When someone close to you dies, your grief is sometimes put in the backseat while a host of things arise that require your attention.
Taking care of formalities such as the death certificate will be a high priority, as well as arranging the funeral. Amongst all this you'll need to check insurance policies for help to pay for funeral costs and change names on household bills.
And before any Will can be executed there are also things you thought you'd never have to deal with – their debts.
If your loved one has accumulated debts relating to personal loans, car finance and credit cards, what happens to these debts on death?
Probate is the process of dealing with the estate of a deceased person, according to the wishes laid out in their Will. Any creditors (companies to whom the deceased owes money to) will usually check probate to claim back debts on death.
If your joint home forms part of the deceased's estate, it may have to be sold to pay the debts if there is no other way to repay them.
For personal borrowing such as loans and credit cards, write to the creditors and suggest they stop pursuing the debt if it's clear there won't be any money to repay.
For more information on Probate visit: www.direct.gov.uk
When someone passes away and leaves behind credit card debt, this would usually be paid off from their estate during the probate process. However, if there was card payment protection insurance that includes death cover, then this may be reclaimed from the insurance, not from the deceased's estate.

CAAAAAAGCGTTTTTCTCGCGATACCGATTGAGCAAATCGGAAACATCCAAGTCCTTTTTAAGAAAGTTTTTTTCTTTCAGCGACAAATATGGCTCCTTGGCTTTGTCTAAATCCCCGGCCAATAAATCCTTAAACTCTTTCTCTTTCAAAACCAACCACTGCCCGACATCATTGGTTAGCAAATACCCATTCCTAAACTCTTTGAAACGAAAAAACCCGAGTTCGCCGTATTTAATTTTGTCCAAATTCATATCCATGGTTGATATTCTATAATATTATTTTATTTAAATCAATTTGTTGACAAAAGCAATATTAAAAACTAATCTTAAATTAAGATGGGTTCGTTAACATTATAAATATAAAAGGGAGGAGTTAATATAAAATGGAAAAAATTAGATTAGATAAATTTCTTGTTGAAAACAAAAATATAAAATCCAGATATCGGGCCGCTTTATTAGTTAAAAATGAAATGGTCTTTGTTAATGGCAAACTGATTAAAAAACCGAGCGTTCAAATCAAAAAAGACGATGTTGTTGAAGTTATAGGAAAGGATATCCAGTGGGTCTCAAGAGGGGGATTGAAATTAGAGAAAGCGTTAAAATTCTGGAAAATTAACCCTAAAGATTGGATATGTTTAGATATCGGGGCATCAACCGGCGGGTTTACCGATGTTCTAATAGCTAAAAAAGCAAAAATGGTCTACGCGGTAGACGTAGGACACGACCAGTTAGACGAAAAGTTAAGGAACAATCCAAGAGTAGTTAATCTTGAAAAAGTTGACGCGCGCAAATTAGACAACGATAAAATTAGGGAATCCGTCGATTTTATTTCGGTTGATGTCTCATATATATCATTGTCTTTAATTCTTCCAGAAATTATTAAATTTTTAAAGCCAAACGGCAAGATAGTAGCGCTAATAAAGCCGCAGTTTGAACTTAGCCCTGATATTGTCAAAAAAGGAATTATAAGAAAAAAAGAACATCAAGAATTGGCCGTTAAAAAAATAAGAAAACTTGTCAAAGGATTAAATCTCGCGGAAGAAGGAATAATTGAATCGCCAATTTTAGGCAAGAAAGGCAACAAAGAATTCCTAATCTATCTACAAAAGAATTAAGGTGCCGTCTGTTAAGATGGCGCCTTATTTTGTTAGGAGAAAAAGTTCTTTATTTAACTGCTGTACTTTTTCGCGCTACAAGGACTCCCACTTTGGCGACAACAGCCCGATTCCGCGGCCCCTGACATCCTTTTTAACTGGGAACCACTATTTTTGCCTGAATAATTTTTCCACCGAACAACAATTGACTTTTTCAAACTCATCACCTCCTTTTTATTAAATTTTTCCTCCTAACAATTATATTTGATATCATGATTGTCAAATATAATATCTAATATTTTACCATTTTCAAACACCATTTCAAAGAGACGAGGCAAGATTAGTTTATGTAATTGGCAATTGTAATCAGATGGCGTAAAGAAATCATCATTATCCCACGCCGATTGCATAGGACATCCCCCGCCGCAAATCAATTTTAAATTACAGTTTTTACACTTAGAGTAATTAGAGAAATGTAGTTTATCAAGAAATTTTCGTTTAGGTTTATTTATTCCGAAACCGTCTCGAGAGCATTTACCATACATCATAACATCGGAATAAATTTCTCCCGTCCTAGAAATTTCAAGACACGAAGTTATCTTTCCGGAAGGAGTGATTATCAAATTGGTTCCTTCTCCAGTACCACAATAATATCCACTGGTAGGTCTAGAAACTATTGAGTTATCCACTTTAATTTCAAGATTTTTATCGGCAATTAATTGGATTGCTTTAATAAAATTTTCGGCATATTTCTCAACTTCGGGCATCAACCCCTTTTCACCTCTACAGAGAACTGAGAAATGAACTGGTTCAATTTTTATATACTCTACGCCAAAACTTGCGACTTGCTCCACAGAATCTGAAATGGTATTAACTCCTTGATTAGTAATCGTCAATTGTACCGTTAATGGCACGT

If nothing is left in the deceased's estate, the credit card company will usually write off the remaining debt. Unlike some other forms of borrowing, a credit card is taken out by an individual and thus the contract is with the deceased – it would not be transferred to the family.
If the deceased's personal loan is solely in their name, you will not be liable to pay the debt out of your own income as the debt should be written off by the loan company. The loan provider should not charge interest after death, but they may charge interest up until notification of the death or until the death certificate is received and noted. It may also depend on the terms and conditions of the original loan agreement. However, if you signed the loan agreement as a joint borrower, in several names or as a guarantor you will be liable for some, or all of the remaining debt balance and interest will still accrue and be charged.
When you sign a joint loan agreement you are agreeing to take on the responsibility of the debt in full if something happens to the other person. If the deceased has payment protection insurance with death cover, or life insurance linked to the loan, this could pay off part or all of the loan.
Life insurance (or assurance) is taken out to cover family expenses in the event of death. Normally life insurance is set to pay off a mortgage or to provide a sum to help loved one's get by in the immediate aftermath of death.
The life insurance policy payout will go directly to the beneficiary. If the life policy isn't written in trust this will mean that the proceeds go to form part of the deceased's estate in probate and could be used to repay debts and Inheritance Tax.
The policy does not necessarily have to be used to pay off debts, but it is wise to repay the mortgage as this will probably be the biggest debt that will be outstanding.
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Disclaimer: This information is intended solely to provide guidance and is not financial advice. Moneyfacts will not be liable for any loss arising from your use or reliance on this information. If you are in any doubt, Moneyfacts recommends you obtain independent financial advice.